But for a 1986 television adaptation of When the Bough Breaks, none of Kellerman's work has yet made it to screen. "I wish I could say that Hollywood's beating a path to my door," he said in a Barnes & Noble.com chat in 1998, "but the powers-that-be at the studios don't seem to feel that my books lend themselves to film adaptation. The most frequent problem cited is too much complexity."

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    1. Hometown:
      Beverly Hills, California
    1. Date of Birth:
      August 9, 1949
    2. Place of Birth:
      New York, New York
    1. Education:
      B.A. in psychology, University of California-Los Angeles; Ph.D., University of Southern California, 1974
    2. Website:

Table of Contents

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Customer Reviews

Average Rating 4
( 39 )
Rating Distribution

5 Star

(14)

4 Star

(11)

3 Star

(7)

2 Star

(5)

1 Star

(2)

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See All Sort by: Showing 1 – 20 of 39 Customer Reviews
  • Anonymous

    Posted August 1, 2013

    Not quite as good as the first two

    While I loved the first two books in this series, I simply liked this one. To me, the characters just felt shallower in this one or something. I felt more in tune with Alex, Milo, Robin, etc. in the first two. In this third book, I almost felt like there was an imbalance between the amount of story Kellerman wanted to tell, and how much room he had left for character development. I also felt like some of the psychology and psychiatry analysis drug out a little, at least for someone like me who's not in either field, so I got bored.

    Overall, I still enjoyed the book, just not as much as the first two.

    1 out of 1 people found this review helpful.

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  • Anonymous

    Posted February 26, 2012

    Thriling but not the excitement of most of his reads.

    I love this series. They generally get hou and you cant put the book down, not this time. Milo and Alex didnt wirk closely with each other. It went back to a time Alex taught school age children. A call for help and he is off to help.

    1 out of 1 people found this review helpful.

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  • Anonymous

    Posted May 26, 2004

    My First and the Best....So Far!

    This was my first Jonathan Kellerman book and it had me stuck to each and every page! I felt invested in each character (including the killer). I look forward to reading more of his work.

    1 out of 1 people found this review helpful.

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  • Anonymous

    Posted December 2, 2002

    Keeps you guessing

    A great read. I often find mysteries predictable, but in this one I wasn't quite sure of anything. I had lots of ideas, but nothing solid. I was thrilled with the way it all came together.

    1 out of 1 people found this review helpful.

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  • Posted June 13, 2014

    Highly Recommended - you must check it out!!

    Awesome!

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  • Anonymous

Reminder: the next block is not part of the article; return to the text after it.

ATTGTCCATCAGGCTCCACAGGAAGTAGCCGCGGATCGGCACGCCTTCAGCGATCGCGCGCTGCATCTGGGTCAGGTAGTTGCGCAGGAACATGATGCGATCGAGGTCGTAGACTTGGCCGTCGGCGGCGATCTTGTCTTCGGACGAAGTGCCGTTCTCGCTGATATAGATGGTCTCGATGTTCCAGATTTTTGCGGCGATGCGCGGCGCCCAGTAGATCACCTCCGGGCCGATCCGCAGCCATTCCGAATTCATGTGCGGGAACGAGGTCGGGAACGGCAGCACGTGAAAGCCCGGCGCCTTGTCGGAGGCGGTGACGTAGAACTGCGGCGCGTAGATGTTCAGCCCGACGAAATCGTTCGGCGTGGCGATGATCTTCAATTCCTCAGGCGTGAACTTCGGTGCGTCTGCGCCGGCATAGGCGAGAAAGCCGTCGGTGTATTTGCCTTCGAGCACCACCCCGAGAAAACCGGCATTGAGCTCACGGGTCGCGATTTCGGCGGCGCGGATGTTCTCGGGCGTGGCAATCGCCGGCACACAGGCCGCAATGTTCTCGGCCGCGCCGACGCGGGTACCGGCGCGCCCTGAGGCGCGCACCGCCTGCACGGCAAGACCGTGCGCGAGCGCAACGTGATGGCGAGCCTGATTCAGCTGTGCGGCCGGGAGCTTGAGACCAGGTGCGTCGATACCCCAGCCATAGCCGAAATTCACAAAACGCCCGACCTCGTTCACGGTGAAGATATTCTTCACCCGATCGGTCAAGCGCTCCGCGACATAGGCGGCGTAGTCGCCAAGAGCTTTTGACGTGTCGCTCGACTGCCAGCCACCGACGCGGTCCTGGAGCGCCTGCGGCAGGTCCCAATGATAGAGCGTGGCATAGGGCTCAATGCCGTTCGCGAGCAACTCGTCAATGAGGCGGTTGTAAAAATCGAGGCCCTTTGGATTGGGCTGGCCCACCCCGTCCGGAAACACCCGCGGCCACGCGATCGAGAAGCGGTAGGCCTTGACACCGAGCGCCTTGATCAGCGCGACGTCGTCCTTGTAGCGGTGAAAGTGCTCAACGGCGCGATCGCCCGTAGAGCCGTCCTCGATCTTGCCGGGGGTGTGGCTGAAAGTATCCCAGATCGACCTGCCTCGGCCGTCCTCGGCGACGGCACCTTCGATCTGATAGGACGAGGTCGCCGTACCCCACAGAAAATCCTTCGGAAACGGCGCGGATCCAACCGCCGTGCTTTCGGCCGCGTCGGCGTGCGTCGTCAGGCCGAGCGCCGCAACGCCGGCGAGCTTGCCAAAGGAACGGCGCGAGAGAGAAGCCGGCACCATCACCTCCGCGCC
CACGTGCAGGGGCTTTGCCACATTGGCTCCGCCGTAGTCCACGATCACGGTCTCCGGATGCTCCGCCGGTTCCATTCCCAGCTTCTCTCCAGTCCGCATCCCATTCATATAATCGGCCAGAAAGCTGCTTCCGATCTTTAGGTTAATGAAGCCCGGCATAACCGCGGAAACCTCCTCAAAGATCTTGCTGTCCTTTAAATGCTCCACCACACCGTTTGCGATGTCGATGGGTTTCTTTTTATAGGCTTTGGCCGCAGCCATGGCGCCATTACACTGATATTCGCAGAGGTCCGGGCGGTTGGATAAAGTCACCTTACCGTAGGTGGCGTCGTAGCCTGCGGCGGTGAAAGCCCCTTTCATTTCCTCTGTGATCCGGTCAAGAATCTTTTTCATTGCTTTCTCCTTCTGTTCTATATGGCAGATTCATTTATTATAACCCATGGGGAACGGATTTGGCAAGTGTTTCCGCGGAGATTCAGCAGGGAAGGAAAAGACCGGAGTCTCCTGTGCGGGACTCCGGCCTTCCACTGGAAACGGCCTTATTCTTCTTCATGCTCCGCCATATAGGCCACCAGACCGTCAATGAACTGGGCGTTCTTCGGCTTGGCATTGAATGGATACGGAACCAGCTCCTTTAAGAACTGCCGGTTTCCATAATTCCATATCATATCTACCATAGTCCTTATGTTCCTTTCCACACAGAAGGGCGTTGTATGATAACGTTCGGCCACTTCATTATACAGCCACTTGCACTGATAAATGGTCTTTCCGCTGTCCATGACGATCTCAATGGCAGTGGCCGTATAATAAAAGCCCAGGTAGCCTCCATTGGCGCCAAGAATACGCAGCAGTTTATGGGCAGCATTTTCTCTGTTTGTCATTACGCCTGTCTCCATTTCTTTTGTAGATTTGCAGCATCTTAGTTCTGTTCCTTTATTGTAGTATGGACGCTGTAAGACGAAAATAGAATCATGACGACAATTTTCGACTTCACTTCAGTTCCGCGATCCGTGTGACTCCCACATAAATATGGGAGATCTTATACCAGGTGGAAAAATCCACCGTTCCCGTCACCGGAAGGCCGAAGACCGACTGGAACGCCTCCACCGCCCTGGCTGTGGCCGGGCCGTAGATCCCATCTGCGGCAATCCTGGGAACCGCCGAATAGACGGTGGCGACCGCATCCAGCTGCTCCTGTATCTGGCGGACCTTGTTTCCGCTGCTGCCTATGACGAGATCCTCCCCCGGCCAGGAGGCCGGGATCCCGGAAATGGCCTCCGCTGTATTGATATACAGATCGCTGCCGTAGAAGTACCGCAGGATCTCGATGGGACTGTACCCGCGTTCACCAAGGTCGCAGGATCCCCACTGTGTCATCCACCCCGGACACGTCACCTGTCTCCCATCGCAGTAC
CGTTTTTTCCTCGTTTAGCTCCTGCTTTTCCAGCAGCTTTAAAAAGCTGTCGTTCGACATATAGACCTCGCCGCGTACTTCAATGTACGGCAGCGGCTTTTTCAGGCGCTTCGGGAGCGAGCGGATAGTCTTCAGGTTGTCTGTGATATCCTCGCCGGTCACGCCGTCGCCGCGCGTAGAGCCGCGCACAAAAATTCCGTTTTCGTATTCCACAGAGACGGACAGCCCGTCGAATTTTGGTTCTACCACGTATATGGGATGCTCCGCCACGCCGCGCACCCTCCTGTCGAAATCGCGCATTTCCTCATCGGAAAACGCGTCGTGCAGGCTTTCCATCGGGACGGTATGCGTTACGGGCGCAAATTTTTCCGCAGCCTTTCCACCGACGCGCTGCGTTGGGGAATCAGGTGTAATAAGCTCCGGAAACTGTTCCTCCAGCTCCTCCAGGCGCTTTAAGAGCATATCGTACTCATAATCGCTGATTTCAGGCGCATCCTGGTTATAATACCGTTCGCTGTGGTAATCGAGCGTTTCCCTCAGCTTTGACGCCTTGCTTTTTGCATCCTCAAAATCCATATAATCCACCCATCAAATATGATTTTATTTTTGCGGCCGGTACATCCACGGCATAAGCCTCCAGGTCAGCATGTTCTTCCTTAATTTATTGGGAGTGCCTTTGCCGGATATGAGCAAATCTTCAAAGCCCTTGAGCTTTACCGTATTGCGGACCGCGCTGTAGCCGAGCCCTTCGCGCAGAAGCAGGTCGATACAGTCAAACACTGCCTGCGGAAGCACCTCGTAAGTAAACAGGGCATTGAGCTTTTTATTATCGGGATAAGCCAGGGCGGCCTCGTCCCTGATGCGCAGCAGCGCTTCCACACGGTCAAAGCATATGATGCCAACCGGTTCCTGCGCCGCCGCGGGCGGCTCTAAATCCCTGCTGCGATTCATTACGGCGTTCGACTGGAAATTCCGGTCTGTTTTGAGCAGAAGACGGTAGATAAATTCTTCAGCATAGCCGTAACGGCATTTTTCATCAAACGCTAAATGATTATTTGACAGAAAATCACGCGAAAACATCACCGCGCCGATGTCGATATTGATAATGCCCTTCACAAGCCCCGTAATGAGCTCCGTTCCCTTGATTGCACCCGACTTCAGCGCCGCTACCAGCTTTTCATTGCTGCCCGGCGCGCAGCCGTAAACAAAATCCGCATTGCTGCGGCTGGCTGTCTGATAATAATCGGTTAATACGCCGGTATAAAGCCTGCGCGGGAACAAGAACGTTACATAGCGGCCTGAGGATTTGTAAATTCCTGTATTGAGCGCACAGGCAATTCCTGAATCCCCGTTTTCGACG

Posted May 8, 2013

    Another good one.

    I liked the part where Alex was suggesting that therapy would be good for Milo so he could work out his issues.

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  • Anonymous

    Posted September 12, 2012

    Go to the edge of nowhere. Thats the one

    ~A

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  • Anonymous

    Posted May 28, 2012

    Must read!

    If you like mystery/thrillers, you'll definite enjoy this. A lot of twist and turns and surprises!

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  • Anonymous

    Posted April 21, 2012

    Jonathan Kellerman

    Terrific author...don't why I haven't discovered him before.

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  • Anonymous

    Posted March 17, 2012

    Guskwt

    Boo noot the best

    0 out of 1 people found this review helpful.

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  • Posted December 27, 2011

    more from this reviewer

    I Also Recommend:

    A Smashing Mystery Tale.

    This was a great psychological thriller. Like the rest of Jonathan Kellerman's mysteries. I loved the story alot, it totally had my attention. But the only dislike about this audio read was that the narrator was same fellow John Rubenstein. His narration makes a great persona for Alex & Milo. This guy Adams didn't quite do it for me. Or at least in my opinion. The story was excellent to still follow along.

    Was this review helpful? Yes  No   Report this review
  • Posted September 28, 2009

    Disappointing

    Not one of his best. Slow read.

    Was this review helpful? Yes  No   Report this review
  • Anonymous

    Posted February 26, 2014

    No text was provided for this review.

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    Posted April 1, 2012

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    Posted September 3, 2010

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    Posted October 22, 2009

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    Posted December 8, 2010

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    Posted May 7, 2011

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    Posted April 15, 2014

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    Posted May 5, 2011